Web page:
Learn node: Traversing the Suez Canal


Posted on 15th January 2008 by Judy Breck in engineering | geography | history

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The Suez Canal, featured in this learn node, is an enormous topic spanning the globe in influence, and with a story that continues over several millennia. This learnode contains 3 sources that individually and together provide a general overview and lead into other materials so you can traverse this rich subject for yourself.

The postcard that forms the title illustration, “Port Said, Steamer Traversing the Suez Canal,” is from the TIMEA collection. The postcard is displayed on a Rice Connexions unit about Places in Egypt: Lower Egypt, which gives this historical background:

Linking the Mediterranean and the Red Sea, this feat of engineering opened in 1869. Although not the first canal (earlier ones, though not exactly in the same location as the modern one, include ones built by Darius I and Trajan), the modern canal stretches over a hundred miles, from Port Said on the Mediterranean to Suez and the Red Sea. Its opening was the cause of international celebration and was attended by royalty from all over the world; it was also marked by the opening of the “Old” Cairo Opera House, which has since been demolished.

For general background to this vast subject a good place to begin is the Suez Canal overview at Tour Egypt! Another rich cluster of knowledge and links to more for the Suez Canal is the BBC Key map webpage for the 1956 Suez Crisis.

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Learn Node: Helmets to prevent brain injury 79 AD and 2007 AD


Posted on 27th October 2007 by Judy Breck in design | engineering | health

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football helmet gladiator helmetAs this learn node shows, the recent publicity and concern for concussion injuries in sports provides a demonstration of the way networking online knowledge can produce comparative studies from distant fields. When it comes to helmets, history, sports and brain science form a focused network of ideas from all three fields.

Earlier this month, the National Athletic Trainers Association issued a press release describing their new campaign for sports concussion education. The release explains:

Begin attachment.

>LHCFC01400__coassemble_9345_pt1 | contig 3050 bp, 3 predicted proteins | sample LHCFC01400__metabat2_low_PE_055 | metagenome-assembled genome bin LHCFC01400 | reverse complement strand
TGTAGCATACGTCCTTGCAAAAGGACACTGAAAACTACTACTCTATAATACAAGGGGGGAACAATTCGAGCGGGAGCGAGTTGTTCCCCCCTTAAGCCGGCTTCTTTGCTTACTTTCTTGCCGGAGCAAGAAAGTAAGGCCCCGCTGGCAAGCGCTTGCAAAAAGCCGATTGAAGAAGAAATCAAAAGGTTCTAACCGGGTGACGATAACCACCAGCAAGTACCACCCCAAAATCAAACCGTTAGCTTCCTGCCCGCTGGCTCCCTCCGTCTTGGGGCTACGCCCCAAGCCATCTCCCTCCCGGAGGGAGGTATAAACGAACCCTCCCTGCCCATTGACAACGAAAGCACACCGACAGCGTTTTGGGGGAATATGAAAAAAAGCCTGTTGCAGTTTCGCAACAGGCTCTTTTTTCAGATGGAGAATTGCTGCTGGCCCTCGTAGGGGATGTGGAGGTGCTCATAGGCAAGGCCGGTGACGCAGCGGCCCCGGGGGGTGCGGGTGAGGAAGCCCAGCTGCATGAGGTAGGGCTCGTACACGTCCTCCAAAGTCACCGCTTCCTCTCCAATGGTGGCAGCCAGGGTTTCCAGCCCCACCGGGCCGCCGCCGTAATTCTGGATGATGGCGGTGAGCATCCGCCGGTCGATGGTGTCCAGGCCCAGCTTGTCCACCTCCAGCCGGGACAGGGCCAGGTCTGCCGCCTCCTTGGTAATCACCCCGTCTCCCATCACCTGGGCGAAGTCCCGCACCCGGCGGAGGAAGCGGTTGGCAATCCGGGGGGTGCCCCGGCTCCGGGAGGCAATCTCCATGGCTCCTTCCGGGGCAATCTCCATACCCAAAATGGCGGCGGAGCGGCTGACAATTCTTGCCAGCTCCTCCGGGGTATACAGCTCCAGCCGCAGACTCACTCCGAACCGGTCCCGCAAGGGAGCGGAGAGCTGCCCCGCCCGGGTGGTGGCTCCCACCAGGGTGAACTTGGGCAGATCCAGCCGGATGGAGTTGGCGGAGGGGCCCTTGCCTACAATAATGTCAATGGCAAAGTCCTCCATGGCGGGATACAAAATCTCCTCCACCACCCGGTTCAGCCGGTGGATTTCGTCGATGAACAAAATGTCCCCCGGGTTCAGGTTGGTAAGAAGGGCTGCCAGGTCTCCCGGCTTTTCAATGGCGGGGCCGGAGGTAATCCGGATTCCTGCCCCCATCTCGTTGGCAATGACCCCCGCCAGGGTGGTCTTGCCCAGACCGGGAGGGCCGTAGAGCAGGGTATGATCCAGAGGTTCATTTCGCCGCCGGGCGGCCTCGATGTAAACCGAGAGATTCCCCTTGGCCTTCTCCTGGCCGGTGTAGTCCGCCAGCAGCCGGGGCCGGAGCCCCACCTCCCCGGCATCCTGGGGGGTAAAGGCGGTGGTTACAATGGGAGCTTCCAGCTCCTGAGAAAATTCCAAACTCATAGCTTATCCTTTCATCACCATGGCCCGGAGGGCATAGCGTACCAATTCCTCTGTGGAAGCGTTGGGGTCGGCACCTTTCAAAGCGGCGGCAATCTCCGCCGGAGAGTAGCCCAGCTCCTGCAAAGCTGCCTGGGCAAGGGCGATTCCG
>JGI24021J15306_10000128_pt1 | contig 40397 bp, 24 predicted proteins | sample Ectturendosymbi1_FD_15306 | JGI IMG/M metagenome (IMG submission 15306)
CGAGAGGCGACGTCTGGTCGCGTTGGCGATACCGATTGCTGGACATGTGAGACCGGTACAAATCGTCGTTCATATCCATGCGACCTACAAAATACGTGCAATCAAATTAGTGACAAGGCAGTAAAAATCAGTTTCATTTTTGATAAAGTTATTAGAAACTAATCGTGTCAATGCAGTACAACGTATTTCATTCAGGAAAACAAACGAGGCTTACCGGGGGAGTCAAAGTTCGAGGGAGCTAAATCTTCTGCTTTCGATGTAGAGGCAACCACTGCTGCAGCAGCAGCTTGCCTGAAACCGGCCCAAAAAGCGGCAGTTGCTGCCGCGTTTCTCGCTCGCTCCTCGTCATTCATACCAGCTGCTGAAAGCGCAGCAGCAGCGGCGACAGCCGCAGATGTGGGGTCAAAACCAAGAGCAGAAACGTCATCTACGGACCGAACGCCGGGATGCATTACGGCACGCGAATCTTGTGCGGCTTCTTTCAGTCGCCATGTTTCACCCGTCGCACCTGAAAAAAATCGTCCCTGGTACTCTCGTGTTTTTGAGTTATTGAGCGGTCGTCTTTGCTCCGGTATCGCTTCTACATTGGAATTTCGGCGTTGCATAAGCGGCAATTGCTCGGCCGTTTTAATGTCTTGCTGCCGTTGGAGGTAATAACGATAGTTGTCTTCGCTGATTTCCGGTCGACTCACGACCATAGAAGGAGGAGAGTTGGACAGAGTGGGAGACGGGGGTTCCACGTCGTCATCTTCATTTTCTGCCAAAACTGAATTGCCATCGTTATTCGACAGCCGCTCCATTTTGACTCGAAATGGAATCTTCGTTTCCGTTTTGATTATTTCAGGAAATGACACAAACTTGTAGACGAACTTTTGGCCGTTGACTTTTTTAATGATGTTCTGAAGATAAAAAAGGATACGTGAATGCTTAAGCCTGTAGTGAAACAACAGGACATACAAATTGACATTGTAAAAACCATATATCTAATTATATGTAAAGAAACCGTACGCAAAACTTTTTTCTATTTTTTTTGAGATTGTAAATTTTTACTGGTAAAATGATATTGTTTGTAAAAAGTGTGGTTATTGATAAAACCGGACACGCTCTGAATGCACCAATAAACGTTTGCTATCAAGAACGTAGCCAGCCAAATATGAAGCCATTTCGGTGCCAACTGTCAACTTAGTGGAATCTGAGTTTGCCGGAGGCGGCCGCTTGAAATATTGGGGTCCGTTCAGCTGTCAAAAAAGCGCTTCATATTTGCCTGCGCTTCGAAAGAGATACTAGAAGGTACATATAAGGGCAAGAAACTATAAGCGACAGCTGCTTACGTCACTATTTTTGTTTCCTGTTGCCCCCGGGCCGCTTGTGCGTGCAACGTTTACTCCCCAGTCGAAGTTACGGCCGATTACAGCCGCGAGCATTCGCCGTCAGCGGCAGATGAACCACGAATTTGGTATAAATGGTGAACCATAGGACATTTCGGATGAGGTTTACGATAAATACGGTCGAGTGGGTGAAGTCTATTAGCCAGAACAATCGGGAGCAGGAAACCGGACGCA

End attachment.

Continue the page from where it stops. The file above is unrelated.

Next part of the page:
The Centers for Disease Control estimate that 300,000 brain injuries occur in sports each year. Of these reported concussions, an estimated 63,000 occur among high school athletes. Even though these numbers alone suggest that concussions represent a significant public health concern, it is likely that many athletes with concussions fail to report their symptoms to medical personnel.

The New York Times today is carrying the story of a new football helmet being developed by former Harvard quarterback Vin Ferrara. The football helmet in the image above is from an interactive graphic that can now be used freely online because of the NY Times new open content policy.

There is, of course, nothing new about the need to protect the human head from blows. Helmet designers have been scratching their heads for centuries to come up with a better way to prevent battering brains by external blows.

The image of the Roman helmet in the graphic above is a Helmet of a Thracian Gladiator on exhibit at the Louve Museum in Paris, France and on their museum website. In this caption the Louvre curators describe the helmet�where there is, like modern sports helmets, distinctive decoration as well as protective features:

Several examples of highly enveloping helmets of this type have been found at Pompeii. They were part of the equipment used by the most heavily armed gladiators – those from the northeast of Greece, the “Thraces” (Thracians), and those from Gaul, the “mirmillones”. The shell of the helmet is highly rounded, with a broad brim, and has a crest decorated with overlapping plumes and terminating in a griffin’s head. This mythological creature was the companion of Nemesis, the goddess of fate, who was venerated by gladiators (there was often a chapel dedicated to her inside the amphitheater). On the front of the helmet, the silver-plated head of the Gorgon Medusa stands out. On either side of the helmet are plume holders to which feathers were attached. The face and neck of the gladiator were protected by a movable visor made up of four riveted plates, two of them solid, the other two pierced.